NABOKV-L post 0014450, Thu, 21 Dec 2006 11:33:13 -0500

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Khayam in translation
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CHW: " What is the purpose of art, and by what yardstick is its excellence to be measured? It is of course extremely valuable to have an informed and judicious opinion from someone who has a fluent mastery of both Persian and English... Just for fun, I put Omar Khayyam into abebooks’ keyword, and the site came up with over 8300 items. I can’t help surmising that but for FitzGerald there would have been less than 100."

JM to CHW: The yardstick of excellence shouldn't be a product of loose statistics. Besides, there are other translations that are not dependent of Fitzgerald's inspired poems.
My first reading didn't come from a translation from OK's Persian quatrains [that's what Rubai, singular and Rubaiyát, plural, mean] but from a collection mainly selected from the French. Octavio T. de Souza quoted: Grolleau, J. Carpentier, Jules Marthold, Edmond Dulac, Claude Anet, Mirza Muhammad and Franz Toussaint.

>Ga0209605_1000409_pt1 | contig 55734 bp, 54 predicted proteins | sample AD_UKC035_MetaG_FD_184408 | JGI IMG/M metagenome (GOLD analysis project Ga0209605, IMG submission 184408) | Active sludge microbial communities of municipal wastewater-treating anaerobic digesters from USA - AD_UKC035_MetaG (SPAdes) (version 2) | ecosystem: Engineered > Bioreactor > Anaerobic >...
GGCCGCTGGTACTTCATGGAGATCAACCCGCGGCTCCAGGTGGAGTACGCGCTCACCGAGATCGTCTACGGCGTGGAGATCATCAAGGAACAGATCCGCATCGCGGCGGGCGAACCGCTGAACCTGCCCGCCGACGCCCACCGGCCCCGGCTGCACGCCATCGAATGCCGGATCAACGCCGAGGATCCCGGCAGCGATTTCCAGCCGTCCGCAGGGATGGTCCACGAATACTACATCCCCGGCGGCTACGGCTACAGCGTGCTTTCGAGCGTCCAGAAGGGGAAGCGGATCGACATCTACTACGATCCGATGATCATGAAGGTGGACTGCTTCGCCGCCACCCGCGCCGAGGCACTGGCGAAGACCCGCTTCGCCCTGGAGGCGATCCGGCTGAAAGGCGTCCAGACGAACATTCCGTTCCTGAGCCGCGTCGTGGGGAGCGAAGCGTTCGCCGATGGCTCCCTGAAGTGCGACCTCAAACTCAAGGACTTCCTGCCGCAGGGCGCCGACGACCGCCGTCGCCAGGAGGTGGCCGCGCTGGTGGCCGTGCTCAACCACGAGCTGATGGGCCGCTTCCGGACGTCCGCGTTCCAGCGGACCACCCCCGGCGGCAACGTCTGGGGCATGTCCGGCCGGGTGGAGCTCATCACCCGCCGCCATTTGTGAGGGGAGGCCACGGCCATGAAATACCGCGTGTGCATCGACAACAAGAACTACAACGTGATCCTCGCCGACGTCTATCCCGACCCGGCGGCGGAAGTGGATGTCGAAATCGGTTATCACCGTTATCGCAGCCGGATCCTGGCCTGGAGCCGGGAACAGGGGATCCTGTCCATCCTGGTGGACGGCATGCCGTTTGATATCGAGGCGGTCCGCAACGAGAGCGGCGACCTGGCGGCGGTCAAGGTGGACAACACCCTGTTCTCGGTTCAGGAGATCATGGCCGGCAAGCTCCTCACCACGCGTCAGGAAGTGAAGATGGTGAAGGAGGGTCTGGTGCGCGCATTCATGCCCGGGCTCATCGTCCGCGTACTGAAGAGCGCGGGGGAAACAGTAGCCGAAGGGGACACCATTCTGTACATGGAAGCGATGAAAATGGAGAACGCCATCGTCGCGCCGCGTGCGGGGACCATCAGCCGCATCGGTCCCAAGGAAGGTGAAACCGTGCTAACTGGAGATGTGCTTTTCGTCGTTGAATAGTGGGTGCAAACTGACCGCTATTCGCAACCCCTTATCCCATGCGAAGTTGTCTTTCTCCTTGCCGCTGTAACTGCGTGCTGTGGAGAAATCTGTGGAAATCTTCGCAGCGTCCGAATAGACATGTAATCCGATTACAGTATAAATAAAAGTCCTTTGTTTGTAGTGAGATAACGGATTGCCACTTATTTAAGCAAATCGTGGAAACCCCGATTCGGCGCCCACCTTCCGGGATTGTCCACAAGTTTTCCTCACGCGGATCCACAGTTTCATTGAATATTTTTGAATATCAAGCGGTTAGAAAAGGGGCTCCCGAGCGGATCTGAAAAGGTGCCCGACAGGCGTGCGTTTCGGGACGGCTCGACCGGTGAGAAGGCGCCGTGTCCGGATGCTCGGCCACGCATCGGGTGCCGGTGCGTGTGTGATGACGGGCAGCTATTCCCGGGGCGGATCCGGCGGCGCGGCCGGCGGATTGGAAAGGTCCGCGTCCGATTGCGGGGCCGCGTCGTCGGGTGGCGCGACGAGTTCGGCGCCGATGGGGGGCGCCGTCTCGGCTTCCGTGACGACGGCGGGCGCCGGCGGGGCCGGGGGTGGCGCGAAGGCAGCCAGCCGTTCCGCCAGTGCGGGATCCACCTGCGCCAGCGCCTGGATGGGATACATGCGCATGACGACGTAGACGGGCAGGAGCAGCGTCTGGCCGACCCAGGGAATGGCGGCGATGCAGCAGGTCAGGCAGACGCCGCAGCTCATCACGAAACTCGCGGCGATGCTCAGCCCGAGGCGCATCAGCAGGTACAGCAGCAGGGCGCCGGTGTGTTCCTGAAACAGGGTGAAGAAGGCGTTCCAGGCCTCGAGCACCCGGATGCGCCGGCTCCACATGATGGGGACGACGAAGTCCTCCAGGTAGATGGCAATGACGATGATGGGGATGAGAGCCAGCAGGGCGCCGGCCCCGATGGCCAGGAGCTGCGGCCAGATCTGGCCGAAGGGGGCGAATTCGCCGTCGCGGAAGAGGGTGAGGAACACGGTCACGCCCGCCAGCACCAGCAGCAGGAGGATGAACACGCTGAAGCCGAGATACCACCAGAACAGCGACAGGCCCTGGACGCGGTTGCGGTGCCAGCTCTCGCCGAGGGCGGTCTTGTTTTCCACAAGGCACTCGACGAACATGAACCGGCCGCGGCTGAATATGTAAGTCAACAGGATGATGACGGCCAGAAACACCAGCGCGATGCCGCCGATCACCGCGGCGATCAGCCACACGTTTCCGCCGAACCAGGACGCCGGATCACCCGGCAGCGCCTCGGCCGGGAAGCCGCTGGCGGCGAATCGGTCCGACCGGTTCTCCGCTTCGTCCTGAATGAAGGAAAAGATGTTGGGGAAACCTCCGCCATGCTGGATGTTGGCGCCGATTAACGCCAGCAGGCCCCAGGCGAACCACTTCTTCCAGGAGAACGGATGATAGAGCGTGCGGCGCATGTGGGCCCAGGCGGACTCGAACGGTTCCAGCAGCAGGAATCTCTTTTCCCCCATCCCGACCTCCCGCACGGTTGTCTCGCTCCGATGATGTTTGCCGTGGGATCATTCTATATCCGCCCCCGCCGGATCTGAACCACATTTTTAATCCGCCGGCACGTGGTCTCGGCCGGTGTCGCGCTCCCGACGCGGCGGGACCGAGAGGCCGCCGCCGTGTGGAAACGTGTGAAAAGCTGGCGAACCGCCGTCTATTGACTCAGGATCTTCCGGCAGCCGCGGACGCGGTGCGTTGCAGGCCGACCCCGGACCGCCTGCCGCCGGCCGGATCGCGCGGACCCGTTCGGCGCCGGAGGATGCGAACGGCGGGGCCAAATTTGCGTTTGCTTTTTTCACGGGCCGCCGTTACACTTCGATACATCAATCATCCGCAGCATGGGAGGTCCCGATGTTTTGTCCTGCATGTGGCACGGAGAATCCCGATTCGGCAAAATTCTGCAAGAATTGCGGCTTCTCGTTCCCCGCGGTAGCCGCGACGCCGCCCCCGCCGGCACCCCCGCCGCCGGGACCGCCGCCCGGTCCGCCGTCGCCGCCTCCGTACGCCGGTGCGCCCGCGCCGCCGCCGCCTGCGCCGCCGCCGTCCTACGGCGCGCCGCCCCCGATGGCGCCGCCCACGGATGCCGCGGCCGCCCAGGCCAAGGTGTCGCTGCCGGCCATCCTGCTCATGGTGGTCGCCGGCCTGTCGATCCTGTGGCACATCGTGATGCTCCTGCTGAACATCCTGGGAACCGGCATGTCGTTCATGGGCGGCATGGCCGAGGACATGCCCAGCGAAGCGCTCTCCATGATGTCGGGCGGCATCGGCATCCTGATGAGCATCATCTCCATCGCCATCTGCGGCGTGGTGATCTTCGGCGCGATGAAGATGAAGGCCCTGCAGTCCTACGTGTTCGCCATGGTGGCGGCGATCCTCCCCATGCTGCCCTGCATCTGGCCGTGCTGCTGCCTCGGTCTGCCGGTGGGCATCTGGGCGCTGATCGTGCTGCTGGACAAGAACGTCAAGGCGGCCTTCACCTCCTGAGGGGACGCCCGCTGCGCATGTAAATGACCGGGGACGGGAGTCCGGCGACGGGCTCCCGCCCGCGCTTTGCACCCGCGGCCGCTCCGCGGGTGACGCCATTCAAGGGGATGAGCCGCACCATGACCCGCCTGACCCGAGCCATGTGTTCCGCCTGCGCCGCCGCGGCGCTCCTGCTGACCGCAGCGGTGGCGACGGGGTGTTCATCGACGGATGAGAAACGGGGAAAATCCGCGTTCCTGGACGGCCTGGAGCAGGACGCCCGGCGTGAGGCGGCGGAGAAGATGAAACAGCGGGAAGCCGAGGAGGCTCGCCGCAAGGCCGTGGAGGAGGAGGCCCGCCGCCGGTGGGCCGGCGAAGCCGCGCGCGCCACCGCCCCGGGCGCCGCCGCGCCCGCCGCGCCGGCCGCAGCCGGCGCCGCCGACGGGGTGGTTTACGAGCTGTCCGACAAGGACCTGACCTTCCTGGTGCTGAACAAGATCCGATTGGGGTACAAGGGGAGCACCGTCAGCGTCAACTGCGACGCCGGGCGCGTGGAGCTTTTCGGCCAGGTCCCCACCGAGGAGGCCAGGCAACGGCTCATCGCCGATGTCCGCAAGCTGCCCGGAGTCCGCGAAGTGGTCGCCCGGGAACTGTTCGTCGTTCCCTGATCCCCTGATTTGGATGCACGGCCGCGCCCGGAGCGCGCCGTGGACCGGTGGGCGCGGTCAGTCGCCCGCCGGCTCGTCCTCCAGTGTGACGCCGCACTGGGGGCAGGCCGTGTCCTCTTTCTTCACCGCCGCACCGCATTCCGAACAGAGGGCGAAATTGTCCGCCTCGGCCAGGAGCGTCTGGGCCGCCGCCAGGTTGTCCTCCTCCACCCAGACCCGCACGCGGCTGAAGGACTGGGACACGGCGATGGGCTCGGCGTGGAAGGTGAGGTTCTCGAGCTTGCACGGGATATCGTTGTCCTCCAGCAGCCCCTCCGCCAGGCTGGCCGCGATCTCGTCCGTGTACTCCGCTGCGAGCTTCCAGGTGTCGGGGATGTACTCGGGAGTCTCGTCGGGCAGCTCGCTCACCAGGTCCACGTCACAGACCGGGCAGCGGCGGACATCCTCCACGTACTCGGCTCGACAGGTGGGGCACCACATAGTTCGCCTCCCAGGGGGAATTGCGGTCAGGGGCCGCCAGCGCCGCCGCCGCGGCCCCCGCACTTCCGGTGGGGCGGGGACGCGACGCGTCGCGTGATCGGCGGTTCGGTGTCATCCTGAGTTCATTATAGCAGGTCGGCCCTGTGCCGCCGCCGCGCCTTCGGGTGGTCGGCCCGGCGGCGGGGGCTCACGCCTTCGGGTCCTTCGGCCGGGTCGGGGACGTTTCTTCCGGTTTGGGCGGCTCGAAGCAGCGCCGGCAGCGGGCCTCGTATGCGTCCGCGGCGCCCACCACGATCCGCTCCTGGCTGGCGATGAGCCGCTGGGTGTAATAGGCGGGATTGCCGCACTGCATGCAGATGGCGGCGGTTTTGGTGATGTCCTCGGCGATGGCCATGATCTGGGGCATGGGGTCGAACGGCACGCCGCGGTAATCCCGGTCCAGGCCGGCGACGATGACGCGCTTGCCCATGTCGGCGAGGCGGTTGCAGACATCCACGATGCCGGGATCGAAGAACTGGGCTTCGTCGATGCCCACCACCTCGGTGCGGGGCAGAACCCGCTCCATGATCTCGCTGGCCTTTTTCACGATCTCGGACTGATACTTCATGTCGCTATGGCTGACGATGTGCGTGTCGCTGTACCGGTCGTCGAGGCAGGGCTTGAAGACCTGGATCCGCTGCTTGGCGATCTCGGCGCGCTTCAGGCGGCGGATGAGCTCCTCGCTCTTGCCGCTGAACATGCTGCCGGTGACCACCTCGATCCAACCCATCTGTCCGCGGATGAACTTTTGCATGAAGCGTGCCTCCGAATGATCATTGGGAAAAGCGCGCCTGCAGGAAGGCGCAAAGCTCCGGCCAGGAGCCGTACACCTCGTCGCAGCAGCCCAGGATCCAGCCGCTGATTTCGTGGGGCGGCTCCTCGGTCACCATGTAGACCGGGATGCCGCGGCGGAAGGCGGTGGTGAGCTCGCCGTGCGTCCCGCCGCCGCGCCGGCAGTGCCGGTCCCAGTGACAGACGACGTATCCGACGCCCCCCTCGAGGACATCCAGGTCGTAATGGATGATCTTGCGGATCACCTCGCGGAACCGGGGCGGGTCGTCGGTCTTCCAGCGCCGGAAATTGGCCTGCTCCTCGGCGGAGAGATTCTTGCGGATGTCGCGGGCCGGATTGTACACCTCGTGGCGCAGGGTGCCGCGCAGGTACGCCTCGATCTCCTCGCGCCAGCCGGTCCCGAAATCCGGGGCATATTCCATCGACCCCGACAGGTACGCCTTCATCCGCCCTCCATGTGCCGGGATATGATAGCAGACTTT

The second collection I read from the Omar Iben Ibrahim El-Khaiami quatrains came from the Persian. There are no manuscripts in the Bibliothèque Impériale, in Paris, nor in the India House. There is one in England, Ouseley MSS at the Bodleian Library ( written in Shiraz, 1460 AD) with only 158 Rubáiyát. In Calcutta, at the Asiatic Society, there is an incomplete copy with 516 Rubaiyát and a rare edition, from 1836, in Calcutta that consists of 438 Rubaiyát in the main text and 54 in the Appendix.
The Brazilian scholar thinks that the information given by Ali nô-Rouze, from the Imperial Delegation of Persia in Cairo, is incorrect ( Mr. nô-Rouze found only 170 Rubaiyát) In the XVII century Khaiami was quoted by B. d' Herbelot, by Thomas Hyde in 1700. In English we find Edward Haren, Denison Ross, Hallen, Whinfield, Hirson and Richard Legallienne. 25 Rubaiyát were translated into German by Hammar Purgstal. Valentim Zhukovski translated some into Russian, and there is a long list of translators for the Turkish, Arabian, Lebanese, Egyptian, e Hebraic languages.

Jansy Mello

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